The EU officially added Sri Lanka's Tamil Tiger rebels to its terror blacklist Wednesday, effectively freezing the group's assets across the 25-nation bloc and hindering its ability to raise money for its armed cause in Sri Lanka. The updated blacklist was published Wednesday, two days after EU ministers voted without debate to include the Tigers a move that could affect Sri Lanka's shaky peace process.
"The decision of the EU to list the Liberation Tigers of Tamil Eelam (LTTE) should come as a surprise to nobody," the EU said in a statement. The list also includes the al-Qaida terror group and the militant Palestinian group Hamas. The EU said that the Tamil Tigers had "systematically ignored" its warnings to give up their armed conflict on the Indian Ocean island, and commit to peace talks, the statement said.
The rebel group still must "amend its violent course and return to peace talks," the EU statement said, adding that it would continue contacts with the group "where such contacts, in the pursuit of the peace process, may help to bring about a return to negotiations and an end to violence." The EU also called on the Sri Lankan government to curb violence in government-controlled areas.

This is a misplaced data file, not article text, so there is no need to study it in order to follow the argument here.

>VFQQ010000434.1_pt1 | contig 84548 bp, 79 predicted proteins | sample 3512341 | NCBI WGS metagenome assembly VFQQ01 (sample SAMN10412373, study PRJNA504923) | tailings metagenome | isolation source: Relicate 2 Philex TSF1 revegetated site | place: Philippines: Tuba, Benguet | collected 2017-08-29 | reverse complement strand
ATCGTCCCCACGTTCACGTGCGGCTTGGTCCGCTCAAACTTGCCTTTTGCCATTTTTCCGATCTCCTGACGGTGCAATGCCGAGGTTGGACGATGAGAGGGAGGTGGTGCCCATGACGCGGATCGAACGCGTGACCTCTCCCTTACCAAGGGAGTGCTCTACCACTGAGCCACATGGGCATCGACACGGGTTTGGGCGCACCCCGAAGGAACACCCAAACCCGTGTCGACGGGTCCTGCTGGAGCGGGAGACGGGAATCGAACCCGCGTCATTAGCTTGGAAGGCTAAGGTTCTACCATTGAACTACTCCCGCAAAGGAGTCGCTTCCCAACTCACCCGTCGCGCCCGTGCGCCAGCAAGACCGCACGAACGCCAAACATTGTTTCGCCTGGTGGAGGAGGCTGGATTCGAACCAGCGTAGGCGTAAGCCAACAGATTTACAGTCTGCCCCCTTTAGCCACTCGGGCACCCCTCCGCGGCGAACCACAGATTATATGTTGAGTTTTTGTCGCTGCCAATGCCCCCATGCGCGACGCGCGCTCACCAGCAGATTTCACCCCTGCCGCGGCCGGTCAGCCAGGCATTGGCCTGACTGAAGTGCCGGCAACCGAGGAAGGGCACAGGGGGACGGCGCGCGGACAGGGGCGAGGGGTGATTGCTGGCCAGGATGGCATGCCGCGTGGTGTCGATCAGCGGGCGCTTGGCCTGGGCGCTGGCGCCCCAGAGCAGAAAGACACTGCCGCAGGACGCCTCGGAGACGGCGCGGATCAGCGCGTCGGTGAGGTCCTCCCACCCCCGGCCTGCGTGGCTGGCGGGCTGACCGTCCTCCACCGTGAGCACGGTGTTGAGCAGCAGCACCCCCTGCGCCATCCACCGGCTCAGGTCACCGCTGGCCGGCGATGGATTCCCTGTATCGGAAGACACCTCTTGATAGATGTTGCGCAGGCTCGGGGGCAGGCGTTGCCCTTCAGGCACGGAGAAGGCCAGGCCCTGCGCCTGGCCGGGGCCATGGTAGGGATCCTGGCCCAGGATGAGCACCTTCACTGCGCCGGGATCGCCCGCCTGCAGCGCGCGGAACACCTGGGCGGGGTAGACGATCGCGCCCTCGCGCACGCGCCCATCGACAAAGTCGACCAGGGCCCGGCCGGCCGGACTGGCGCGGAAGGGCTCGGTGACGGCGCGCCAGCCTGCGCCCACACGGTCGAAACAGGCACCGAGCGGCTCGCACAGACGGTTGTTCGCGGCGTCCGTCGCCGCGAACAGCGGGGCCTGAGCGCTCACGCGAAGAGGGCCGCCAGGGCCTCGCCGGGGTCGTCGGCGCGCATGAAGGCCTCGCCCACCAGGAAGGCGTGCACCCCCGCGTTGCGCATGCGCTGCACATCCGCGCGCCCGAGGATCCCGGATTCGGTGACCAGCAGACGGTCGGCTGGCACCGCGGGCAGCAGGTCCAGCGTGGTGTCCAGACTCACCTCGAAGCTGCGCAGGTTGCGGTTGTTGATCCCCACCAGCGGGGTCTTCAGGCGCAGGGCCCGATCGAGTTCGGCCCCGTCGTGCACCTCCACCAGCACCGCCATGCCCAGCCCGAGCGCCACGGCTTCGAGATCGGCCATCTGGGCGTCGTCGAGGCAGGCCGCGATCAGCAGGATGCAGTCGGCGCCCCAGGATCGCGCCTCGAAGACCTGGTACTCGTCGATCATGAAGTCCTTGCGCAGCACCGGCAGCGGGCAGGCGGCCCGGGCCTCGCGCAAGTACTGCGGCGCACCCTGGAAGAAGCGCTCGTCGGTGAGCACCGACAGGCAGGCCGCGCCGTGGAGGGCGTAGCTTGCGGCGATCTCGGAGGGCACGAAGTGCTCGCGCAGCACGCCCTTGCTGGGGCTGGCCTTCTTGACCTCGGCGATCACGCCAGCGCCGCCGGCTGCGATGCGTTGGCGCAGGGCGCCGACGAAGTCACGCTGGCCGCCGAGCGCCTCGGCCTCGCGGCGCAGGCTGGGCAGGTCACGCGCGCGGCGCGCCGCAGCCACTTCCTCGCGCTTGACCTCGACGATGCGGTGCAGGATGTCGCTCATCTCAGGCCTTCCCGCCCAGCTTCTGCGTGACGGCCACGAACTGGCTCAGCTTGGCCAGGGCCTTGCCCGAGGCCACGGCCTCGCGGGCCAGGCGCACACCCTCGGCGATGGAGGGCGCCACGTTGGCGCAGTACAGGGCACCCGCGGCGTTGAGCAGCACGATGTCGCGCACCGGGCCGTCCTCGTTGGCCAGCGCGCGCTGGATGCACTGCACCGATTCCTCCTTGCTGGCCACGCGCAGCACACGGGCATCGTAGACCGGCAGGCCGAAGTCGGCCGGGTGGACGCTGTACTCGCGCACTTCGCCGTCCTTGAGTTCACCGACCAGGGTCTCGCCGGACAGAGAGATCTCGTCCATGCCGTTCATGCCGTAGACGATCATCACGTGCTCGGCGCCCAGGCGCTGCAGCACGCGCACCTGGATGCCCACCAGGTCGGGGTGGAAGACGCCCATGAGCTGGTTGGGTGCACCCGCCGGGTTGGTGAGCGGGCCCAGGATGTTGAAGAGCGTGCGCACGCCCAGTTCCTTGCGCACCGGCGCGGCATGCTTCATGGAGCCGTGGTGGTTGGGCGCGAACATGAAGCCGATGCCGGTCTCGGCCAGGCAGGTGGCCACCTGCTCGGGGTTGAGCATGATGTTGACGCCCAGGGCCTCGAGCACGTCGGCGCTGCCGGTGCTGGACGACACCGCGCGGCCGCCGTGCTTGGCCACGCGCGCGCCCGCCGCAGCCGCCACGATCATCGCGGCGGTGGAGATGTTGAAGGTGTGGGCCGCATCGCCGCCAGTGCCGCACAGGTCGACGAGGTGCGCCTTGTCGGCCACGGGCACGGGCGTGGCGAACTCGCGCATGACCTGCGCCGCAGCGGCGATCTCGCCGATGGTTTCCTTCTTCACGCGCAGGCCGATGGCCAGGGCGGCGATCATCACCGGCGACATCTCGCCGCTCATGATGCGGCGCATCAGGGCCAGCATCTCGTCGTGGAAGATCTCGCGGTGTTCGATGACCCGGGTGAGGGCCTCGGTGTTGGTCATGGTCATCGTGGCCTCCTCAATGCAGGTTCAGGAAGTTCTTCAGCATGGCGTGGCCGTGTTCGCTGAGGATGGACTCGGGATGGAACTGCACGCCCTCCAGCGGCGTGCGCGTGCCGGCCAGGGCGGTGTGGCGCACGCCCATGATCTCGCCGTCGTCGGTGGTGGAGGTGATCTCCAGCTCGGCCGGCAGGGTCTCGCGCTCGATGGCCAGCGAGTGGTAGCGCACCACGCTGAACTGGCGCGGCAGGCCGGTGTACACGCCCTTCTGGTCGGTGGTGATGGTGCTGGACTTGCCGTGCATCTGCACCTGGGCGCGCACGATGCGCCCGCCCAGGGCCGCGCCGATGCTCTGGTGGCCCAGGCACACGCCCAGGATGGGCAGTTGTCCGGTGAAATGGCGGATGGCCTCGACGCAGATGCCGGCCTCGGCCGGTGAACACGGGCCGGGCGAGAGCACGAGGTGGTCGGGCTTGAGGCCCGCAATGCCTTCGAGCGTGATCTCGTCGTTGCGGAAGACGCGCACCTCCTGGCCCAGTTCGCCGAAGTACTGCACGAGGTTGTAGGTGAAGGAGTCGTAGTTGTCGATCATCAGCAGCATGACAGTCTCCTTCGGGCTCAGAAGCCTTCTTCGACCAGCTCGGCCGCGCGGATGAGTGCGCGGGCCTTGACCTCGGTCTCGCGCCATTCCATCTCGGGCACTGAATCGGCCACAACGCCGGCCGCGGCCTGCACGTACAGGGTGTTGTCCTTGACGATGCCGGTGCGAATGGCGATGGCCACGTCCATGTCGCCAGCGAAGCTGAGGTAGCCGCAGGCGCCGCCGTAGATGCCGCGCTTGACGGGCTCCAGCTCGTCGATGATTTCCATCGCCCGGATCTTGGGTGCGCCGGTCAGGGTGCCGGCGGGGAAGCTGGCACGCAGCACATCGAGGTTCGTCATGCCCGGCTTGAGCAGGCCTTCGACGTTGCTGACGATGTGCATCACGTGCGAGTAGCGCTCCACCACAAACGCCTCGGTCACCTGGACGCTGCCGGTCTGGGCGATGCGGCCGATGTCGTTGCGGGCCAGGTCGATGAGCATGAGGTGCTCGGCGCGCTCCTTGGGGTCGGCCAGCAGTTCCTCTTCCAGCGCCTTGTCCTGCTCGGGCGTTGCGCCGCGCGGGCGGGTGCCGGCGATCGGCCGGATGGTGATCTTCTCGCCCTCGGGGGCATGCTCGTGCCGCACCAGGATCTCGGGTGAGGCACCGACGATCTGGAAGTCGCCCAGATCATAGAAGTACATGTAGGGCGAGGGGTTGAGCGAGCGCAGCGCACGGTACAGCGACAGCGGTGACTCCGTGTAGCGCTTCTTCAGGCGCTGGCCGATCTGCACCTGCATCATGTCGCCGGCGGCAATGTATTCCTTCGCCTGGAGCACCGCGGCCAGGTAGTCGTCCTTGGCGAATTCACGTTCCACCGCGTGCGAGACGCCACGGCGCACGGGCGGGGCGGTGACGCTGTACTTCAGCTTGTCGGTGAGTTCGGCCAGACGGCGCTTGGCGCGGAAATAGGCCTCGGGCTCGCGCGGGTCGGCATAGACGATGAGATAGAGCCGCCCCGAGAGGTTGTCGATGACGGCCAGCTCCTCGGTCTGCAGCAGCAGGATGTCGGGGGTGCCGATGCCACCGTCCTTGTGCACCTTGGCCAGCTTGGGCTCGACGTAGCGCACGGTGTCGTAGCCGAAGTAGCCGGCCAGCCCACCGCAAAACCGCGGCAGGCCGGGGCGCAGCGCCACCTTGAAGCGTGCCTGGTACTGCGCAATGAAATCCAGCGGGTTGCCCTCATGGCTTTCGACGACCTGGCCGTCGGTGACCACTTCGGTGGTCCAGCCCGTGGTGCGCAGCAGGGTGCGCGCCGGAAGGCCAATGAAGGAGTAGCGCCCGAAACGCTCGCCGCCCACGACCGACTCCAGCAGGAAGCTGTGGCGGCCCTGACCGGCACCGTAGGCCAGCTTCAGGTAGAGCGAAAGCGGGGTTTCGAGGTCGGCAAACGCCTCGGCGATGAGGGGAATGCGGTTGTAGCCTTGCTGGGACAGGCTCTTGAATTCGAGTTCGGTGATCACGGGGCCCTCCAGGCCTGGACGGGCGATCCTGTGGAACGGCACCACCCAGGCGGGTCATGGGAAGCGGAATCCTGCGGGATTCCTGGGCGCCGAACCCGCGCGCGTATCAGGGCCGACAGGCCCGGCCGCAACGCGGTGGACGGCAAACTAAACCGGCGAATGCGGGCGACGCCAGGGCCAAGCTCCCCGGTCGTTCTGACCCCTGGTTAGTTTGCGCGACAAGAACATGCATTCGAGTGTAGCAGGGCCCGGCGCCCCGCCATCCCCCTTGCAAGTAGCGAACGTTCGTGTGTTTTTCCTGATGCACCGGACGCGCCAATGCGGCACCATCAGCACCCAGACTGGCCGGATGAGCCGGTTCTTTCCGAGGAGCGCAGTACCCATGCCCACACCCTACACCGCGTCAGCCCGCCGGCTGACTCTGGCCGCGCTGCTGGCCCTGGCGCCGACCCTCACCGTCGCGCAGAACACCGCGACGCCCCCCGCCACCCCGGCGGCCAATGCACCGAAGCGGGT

Tamil Tiger rebels said Wednesday they would make a final decision on attending Sri Lanka cease-fire talks in Norway only after seeing details of the EU move to label them as terrorists. The United States and Canada have already listed the Tamil Tigers as a terrorist organization. Listing the rebels as terrorists is meant to undermine their international legitimacy and hamper their fundraising efforts, reports the AP.
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